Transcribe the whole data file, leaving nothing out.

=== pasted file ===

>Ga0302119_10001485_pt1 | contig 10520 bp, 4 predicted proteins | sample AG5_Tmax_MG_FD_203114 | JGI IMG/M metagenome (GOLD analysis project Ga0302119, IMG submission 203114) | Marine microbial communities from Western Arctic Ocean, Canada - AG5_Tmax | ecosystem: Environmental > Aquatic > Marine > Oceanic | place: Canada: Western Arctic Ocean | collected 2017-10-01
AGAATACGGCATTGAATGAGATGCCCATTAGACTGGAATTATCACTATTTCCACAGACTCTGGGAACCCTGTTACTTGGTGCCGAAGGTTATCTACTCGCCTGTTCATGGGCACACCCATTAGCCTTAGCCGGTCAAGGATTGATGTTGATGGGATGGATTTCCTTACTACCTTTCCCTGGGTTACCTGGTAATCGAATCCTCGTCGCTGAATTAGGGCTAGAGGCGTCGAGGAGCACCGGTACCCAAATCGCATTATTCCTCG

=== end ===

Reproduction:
>Ga0302119_10001485_pt1 | contig 10520 bp, 4 predicted proteins | sample AG5_Tmax_MG_FD_203114 | JGI IMG/M metagenome (GOLD analysis project Ga0302119, IMG submission 203114) | Marine microbial communities from Western Arctic Ocean, Canada - AG5_Tmax | ecosystem: Environmental > Aquatic > Marine > Oceanic | place: Canada: Western Arctic Ocean | collected 2017-10-01
AGAATACGGCATTGAATGAGATGCCCATTAGACTGGAATTATCACTATTTCCACAGACTCTGGGAACCCTGTTACTTGGTGCCGAAGGTTATCTACTCGCCTGTTCATGGGCACACCCATTAGCCTTAGCCGGTCAAGGATTGATGTTGATGGGATGGATTTCCTTACTACCTTTCCCTGGGTTACCTGGTAATCGAATCCTCGTCGCTGAATTAGGGCTAGAGGCGTCGAGGAGCACCGGTACCCAAATCGCATTATTCCTCG